The UK’s maiden sovereign sukuk issue was announced with considerable fanfare in October, and appears to be making progress. But the UK Treasury is not in a rush, and market participants are beginning to wonder why there is a delay.
Speaking at the Euromoney Islamic finance forum in London in February, Sajid Javid, MP, the financial secretary to the Treasury and a former Chase Manhattan and Deutsche Bank executive who is very much the public face of the UK government’s Islamic market ambitions, said the sukuk would now take place in the "next financial year" – that is, no earlier than April 5, and potentially not even this year.
Naturally, a sovereign has to be fairly studious and open in its appointment of advisers, and after review settled on HSBC and Linklaters. But with that done, why the sluggish pace?
In one sense, Javid is keeping history in mind in the cautious approach. "The market has long made the case for a sovereign sukuk issued by the UK government, and it is something the government has looked at doing in the past," he said. "Due to hurdles, it never quite took off."
Sajid Javid, MP, the financial secretary to the Treasury and a former Chase Manhattan and Deutsche Bank executive Asked why it is still not under way, he said: "I actually think that, drawing on my own experiences, it’s not been that long. It is the first for the UK, the first sovereign sukuk by any western country, and it is very important that when the UK issues it has looked at everything in fine detail. It would be in no one’s interests if it was rushed unnecessarily and there’s a problem that could have been avoided."
Javid also confirmed that, for the moment, the UK only intends to issue one sukuk. "We have said this is a one-off issuance, not a long-term programme, and its main purpose is not financing for the government," he said. "It is more to develop the UK as a financial centre."
This attitude clearly makes some sense, since the £200 million ($334 million) issue, when it comes, will not make the slightest difference to the UK’s national coffers compared with the deep and liquid conventional gilt market. The sukuk, instead, will be a statement: about inclusiveness for the UK’s Muslim community; about London welcoming further investment from the Islamic world; and about the hopes London continues to harbour as a global centre for Islamic finance. There is an alternative view, muttered by bankers and lawyers. Just because the UK doesn’t need sukuk for its funding doesn’t mean it shouldn’t continue to build a curve, they say, and it seems a waste of effort and research to put all this preparation into a one-off.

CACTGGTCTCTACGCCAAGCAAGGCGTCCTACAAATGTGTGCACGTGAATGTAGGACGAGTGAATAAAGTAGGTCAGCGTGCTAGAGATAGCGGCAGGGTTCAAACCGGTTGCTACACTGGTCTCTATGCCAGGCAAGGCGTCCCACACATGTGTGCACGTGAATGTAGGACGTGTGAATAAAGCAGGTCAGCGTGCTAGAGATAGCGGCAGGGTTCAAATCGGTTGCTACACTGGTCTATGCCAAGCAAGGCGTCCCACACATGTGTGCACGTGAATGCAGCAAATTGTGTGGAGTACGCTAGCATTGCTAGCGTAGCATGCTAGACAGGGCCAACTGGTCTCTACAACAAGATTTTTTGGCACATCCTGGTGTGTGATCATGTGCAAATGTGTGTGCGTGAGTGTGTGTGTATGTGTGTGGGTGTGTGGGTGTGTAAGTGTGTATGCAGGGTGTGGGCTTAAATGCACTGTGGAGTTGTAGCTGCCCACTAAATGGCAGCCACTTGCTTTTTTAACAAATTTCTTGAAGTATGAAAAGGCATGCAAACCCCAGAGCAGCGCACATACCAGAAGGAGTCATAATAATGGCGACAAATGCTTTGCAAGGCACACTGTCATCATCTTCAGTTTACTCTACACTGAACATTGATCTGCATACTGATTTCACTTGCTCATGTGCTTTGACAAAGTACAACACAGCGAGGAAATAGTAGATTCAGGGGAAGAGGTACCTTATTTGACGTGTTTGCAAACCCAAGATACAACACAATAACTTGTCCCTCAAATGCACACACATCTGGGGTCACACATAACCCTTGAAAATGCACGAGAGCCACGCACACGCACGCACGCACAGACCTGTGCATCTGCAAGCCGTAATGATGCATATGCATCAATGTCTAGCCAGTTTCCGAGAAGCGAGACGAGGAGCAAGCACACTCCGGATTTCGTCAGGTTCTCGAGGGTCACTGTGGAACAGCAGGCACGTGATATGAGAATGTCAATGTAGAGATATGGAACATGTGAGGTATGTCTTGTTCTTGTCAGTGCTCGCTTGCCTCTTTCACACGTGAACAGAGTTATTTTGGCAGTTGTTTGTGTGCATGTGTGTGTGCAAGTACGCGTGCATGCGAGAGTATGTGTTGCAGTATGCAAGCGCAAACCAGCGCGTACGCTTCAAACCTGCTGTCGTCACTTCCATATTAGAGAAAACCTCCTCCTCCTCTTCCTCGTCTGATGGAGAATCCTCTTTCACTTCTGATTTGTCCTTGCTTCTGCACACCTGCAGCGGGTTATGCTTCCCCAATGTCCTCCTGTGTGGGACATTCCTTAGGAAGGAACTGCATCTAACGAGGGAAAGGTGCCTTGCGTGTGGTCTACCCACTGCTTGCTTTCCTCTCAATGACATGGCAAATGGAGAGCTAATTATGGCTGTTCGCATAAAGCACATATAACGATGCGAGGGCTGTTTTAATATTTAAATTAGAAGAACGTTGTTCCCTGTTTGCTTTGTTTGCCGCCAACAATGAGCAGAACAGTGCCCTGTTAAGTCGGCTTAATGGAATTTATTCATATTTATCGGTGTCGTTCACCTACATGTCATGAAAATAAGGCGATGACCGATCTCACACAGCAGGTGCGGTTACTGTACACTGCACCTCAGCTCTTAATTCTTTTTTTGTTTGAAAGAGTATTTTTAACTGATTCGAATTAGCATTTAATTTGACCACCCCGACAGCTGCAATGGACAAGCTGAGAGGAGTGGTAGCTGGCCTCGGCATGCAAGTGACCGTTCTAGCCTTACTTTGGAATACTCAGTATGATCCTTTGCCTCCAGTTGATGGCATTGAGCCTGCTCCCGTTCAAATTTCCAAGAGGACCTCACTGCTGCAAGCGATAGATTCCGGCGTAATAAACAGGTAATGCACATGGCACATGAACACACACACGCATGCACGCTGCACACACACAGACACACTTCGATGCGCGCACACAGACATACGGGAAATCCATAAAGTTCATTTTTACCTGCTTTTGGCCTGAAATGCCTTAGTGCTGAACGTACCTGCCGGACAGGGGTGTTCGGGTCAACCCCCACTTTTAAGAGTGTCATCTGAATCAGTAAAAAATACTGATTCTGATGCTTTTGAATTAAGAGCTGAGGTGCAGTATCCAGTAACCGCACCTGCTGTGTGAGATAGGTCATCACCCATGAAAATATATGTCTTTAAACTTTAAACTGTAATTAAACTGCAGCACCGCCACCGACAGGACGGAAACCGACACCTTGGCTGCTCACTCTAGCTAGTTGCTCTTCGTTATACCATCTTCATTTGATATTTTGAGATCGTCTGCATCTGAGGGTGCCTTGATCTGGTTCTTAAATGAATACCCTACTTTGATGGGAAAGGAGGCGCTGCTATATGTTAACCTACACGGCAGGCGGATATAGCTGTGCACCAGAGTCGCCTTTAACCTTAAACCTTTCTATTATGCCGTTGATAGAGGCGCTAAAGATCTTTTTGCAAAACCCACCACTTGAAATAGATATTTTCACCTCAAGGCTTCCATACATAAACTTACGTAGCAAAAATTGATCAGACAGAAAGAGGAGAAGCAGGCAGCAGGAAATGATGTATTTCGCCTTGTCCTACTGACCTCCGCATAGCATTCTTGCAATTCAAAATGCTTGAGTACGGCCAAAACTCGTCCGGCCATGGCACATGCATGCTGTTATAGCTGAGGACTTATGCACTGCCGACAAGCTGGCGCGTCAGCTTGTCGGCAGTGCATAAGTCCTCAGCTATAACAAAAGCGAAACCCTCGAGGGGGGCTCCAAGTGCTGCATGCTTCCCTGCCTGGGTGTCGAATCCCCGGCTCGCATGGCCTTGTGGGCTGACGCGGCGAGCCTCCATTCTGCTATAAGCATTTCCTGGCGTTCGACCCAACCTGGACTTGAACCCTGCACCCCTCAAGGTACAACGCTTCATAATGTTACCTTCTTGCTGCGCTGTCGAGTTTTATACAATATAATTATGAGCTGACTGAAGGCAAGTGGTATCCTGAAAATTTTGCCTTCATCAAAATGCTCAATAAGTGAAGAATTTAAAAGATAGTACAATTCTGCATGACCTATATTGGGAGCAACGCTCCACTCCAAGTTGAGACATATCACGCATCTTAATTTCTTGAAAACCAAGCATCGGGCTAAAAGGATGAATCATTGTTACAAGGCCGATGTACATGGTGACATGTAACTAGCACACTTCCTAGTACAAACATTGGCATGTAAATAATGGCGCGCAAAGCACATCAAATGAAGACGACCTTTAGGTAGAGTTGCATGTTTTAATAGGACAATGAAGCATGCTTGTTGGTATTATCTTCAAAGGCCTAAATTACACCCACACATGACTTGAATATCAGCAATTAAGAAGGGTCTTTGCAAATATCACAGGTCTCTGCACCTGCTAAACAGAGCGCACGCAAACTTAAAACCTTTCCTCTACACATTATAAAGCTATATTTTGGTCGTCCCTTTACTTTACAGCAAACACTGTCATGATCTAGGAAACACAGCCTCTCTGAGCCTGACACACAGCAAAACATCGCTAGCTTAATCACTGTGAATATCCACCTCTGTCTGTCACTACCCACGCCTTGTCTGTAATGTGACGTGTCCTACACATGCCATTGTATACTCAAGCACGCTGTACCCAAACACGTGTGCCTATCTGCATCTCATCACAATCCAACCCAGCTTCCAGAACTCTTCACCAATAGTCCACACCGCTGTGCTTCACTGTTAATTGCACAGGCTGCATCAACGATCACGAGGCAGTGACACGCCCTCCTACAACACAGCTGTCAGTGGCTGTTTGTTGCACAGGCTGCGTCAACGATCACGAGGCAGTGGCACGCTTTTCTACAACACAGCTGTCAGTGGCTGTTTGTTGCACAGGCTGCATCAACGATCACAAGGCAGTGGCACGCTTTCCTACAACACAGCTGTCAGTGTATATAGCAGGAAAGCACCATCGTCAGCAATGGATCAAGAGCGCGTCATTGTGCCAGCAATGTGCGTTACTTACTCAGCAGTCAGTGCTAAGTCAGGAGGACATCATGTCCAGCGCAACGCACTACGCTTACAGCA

After all, the hope is that a UK sovereign issue will prompt other UK enterprises to launch sukuk, priced off whatever level the sovereign issue clears the market at. The more widely established the curve, the greater the opportunity there will be to encourage others to price against it. Back-chat There is also a certain amount of market back-chat about the appointment of HSBC to the advisory mandate so soon after the bank had closed down many of its Islamic finance businesses worldwide – including some of its presence in the UK.
This objection was levelled at Mohammad Dawood, managing director of global capital financing at HSBC Middle East, by Harris Irfan, managing director of the European Islamic Investment Bank, at the same Islamic conference. Irfan asked: "Why should HSBC be rewarded by the British government with a high-profile Islamic mandate?"
Dawood responded: "Yes, we have closed down businesses in the UK and in the Middle East," but he countered that HSBC has maintained its presence in the two key Islamic markets of Malaysia and Saudi Arabia. "Our selection was perhaps just a reflection of the experience that has been built up over a number of years. It was a transparent process." Market sniping notwithstanding, there are high hopes for the influence the sukuk could eventually have. "Without a shadow of a doubt, the UK issuance will have the largest impact" of the various non-Muslim jurisdictions believed to be planning a sukuk, said Arsalaan Ahmed, head of capital financing at Barwa Bank. "
The UK has shown all the areas that need to be looked at for a non-OIC [Organization of Islamic Cooperation] sovereign issue, and when it is done, the UK will be a case study on how to do it." He believes the "trickle-down effect will be good for investors", and notes that the fact that most Islamic cross-border contracts are structured under English law should work to the benefit of London as a financial centre.
(Euro Money / 10 March 2014)---
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